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Re: Apple’s twisted upgrade route

Observers from inside and outside ComputerUser speak their piece.

Editor’s note:

Last week I wrote a piece of flame bait from the perspective of dozens of administrators I had talked to who are skittish about upgrading an entire production environment to OS X. Most of the information for the piece was provided by our IT person, who faces that challenge and has responded with a conservative plan. My piece contained some factual errors that I wanted to correct in this column. The information I received from a tipster turned out to be very old. So, whereas I claimed that there was no native OS X software for Palm, Macromedia, and PowerOn software, those companies have long since provided such software. In fact, one reader claims the OS X Palm software is better than Palm software for any other platform. In my haste, I did not check the date of the information. As another reader said, I should be flogged for this. Commence flogging.

Garth Gillespie, regular columnist and the architect of the ComputerUser site, replied to my remarks correcting the factual errors and presenting arguments similar to those below. So I asked him to write a guest column that delineates the finer points of his argument. I also received a lot of flames and some very well reasoned letters to the editor in response to the column. I provide the best letter by reader Nicholas Sorensen; you’ll find it at after Garth’s guest column.

“OS X is the future. The sooner the Mac community realizes it, the sooner they can move up.” — reader response

I am not a devout Mac person. I find it somewhat ironic that I am writing the counterpoint to last week’s Relevents column by James Mathewson, quotes from which are sprinkled throughout this column. As the former IT director of Computer Currents (acquired by ComputerUser in 2000), part of my job duties consisted of supporting the large number of Macs used to publish the magazine. From corrupt fonts to battling extensions to hard-drive fragmentation issues, I am well aware of the Mac OS’s shortcomings and its strengths. In my consulting role for several companies, I have been involved in many OS X migrations. Personally, I have been using OS X for close to a year now in a beige G3 upgraded to a G4/500, though I still use a Windows 2000 PC as my primary desktop.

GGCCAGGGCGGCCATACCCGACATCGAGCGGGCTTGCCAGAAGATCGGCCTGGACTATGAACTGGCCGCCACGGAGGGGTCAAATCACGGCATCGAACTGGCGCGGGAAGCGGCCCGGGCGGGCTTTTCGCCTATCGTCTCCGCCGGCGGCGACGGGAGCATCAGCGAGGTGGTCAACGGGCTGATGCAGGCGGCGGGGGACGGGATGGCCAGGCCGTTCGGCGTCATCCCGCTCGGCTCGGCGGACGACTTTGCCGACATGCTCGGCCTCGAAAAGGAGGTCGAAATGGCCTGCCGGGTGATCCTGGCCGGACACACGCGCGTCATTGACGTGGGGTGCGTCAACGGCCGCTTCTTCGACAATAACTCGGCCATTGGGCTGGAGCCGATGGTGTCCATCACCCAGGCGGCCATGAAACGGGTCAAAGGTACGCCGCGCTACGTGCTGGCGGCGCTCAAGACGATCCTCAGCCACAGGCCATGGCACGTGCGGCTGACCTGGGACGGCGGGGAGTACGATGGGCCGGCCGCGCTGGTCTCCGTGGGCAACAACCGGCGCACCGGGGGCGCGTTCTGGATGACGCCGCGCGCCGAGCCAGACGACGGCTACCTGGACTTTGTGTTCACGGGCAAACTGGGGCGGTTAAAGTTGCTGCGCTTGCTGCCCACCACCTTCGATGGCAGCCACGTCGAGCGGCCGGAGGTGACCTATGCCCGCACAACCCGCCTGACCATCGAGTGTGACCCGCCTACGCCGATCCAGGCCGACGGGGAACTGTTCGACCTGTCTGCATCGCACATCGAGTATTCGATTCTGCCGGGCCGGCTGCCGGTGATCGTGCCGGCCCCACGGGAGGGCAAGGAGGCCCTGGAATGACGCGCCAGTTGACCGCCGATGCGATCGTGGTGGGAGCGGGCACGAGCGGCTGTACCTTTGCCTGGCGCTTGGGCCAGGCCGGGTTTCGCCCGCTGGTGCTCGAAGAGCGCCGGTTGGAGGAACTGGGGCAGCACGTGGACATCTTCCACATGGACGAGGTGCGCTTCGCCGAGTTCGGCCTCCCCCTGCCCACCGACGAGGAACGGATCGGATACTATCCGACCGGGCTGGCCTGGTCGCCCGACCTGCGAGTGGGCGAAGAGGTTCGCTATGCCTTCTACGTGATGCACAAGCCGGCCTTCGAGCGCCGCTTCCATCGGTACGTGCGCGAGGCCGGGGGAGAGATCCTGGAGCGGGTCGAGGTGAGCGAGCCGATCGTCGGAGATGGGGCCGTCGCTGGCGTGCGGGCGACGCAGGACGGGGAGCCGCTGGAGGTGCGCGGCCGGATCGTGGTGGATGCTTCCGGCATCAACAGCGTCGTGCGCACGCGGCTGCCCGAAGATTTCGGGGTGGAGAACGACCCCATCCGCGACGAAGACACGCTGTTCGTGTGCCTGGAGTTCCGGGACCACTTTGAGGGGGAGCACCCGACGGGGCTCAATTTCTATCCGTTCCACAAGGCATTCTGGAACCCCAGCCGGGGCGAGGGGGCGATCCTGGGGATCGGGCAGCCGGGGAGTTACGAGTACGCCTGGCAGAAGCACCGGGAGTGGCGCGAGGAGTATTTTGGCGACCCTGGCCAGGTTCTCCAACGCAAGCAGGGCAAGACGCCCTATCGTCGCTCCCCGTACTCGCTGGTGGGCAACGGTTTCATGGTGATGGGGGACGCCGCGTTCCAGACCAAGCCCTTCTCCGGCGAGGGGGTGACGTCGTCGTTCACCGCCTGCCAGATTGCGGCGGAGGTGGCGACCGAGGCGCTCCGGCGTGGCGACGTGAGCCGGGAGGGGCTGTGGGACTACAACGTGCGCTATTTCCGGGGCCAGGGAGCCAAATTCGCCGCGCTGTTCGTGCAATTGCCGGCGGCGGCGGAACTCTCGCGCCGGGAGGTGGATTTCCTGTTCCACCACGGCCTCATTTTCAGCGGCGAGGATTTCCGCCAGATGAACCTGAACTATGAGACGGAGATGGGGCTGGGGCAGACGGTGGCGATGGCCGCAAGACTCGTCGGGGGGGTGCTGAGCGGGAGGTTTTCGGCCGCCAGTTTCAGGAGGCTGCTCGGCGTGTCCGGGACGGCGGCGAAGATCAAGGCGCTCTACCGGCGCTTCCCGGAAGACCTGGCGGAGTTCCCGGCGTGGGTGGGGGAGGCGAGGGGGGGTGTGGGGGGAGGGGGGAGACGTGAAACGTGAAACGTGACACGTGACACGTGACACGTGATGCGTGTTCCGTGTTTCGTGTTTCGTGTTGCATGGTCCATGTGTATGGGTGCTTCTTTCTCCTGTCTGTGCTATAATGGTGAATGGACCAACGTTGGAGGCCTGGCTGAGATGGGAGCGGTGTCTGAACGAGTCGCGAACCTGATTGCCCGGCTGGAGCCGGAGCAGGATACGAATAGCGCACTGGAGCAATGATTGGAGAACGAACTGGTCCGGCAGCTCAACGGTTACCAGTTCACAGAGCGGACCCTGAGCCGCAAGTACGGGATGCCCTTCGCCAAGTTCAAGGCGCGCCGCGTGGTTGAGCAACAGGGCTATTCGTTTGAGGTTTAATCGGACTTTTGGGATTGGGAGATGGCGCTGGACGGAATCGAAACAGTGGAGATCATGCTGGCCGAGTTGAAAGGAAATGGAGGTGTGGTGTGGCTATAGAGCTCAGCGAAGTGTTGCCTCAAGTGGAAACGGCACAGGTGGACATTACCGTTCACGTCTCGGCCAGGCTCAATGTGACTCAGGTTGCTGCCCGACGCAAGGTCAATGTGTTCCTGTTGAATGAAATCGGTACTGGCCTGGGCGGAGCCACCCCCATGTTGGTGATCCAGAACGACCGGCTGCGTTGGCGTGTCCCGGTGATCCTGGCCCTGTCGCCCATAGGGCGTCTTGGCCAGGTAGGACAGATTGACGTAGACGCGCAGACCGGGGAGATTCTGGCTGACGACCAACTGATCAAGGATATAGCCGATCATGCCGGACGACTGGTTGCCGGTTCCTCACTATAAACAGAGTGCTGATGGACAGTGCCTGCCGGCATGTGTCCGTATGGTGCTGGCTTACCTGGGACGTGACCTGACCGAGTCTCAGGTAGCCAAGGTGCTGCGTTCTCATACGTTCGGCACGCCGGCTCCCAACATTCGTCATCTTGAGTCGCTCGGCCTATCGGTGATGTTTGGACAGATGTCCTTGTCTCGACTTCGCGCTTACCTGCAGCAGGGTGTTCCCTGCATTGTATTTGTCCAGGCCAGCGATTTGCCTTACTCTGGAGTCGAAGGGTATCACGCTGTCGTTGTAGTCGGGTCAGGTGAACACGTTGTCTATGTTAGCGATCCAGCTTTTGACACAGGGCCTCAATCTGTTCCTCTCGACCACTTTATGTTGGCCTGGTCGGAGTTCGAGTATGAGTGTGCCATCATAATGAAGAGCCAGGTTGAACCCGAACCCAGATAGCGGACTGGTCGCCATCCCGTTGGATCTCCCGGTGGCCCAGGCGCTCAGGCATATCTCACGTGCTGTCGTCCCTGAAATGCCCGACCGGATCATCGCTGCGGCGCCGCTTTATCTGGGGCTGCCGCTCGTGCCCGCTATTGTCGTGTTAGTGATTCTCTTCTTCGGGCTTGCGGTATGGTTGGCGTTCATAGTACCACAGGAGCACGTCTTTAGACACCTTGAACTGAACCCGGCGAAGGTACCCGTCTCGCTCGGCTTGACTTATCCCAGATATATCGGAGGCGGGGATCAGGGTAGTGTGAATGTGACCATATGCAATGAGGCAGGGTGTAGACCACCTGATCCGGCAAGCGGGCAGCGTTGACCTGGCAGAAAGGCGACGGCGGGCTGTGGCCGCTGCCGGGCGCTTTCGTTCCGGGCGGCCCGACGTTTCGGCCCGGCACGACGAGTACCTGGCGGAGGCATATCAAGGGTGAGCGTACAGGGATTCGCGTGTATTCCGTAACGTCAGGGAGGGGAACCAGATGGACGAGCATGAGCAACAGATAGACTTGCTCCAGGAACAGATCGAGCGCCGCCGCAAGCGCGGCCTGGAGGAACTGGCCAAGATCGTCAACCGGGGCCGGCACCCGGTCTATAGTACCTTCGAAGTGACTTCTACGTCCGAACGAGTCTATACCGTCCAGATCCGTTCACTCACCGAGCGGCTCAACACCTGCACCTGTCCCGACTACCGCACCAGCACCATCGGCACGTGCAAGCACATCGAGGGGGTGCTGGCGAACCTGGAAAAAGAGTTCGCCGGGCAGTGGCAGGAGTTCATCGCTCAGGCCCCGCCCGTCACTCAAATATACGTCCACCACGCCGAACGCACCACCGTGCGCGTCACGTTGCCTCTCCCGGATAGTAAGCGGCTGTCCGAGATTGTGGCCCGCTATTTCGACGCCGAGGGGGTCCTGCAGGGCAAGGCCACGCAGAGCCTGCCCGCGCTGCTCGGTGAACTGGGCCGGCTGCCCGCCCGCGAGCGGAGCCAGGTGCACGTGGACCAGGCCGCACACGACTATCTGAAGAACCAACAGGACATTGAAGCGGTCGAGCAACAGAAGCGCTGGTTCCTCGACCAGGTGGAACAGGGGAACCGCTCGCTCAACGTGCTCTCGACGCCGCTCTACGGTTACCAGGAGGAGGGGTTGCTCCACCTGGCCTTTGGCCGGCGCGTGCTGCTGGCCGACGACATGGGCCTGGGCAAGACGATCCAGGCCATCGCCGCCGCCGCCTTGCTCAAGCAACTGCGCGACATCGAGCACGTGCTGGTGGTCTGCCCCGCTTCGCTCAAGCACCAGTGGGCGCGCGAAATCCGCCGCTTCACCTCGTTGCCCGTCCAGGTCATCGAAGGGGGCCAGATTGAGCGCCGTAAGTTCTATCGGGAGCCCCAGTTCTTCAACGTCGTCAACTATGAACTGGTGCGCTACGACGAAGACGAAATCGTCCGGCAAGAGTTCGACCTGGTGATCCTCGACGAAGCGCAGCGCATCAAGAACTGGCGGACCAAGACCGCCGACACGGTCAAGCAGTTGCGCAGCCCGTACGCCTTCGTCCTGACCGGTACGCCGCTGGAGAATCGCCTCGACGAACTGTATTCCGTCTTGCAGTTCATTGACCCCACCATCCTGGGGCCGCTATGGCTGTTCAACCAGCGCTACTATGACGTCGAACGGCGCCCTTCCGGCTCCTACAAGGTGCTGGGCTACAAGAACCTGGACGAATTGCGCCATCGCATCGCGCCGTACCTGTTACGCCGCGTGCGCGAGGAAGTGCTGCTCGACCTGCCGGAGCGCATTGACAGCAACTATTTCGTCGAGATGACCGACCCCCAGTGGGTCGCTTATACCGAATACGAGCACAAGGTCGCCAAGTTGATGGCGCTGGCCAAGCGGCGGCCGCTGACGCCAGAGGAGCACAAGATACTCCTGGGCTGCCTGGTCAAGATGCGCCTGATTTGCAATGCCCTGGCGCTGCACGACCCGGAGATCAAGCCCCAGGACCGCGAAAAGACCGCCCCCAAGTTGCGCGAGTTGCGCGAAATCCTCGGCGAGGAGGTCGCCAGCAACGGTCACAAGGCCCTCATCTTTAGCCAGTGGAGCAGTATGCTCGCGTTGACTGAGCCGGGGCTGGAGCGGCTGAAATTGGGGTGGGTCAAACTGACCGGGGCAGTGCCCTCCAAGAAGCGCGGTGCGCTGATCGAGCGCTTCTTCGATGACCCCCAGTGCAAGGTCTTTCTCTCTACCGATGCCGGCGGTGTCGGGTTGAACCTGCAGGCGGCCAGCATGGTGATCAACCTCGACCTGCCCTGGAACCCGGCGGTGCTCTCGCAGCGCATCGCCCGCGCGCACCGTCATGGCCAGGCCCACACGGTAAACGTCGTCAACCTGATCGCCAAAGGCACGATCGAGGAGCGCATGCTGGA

“Our company will buy no new Macs in 2003 because many applications are not ready for OS X”

James’ column tapped into much of the myth and misinformation being distributed throughout the media. There is much user apprehension when it comes to upgrading to OS X: Will certain applications still work? Will I need to buy more memory? Will I lose all my data? Will I be able to access my old documents? Do I need to learn Unix?! The answers are: in Classic, most of them; probably; no; yes; and no, respectively. Major applications are quite ready and are available for OS X — Palm Desktop, Office v.X, Dreamweaver MX, FileMaker, Quicken, BBEdit, GoLive, Freehand, PhotoShop, and Illustrator, just to name a few, are all available.

“Most of the people … wondered why Apple was rushing the upgrade.”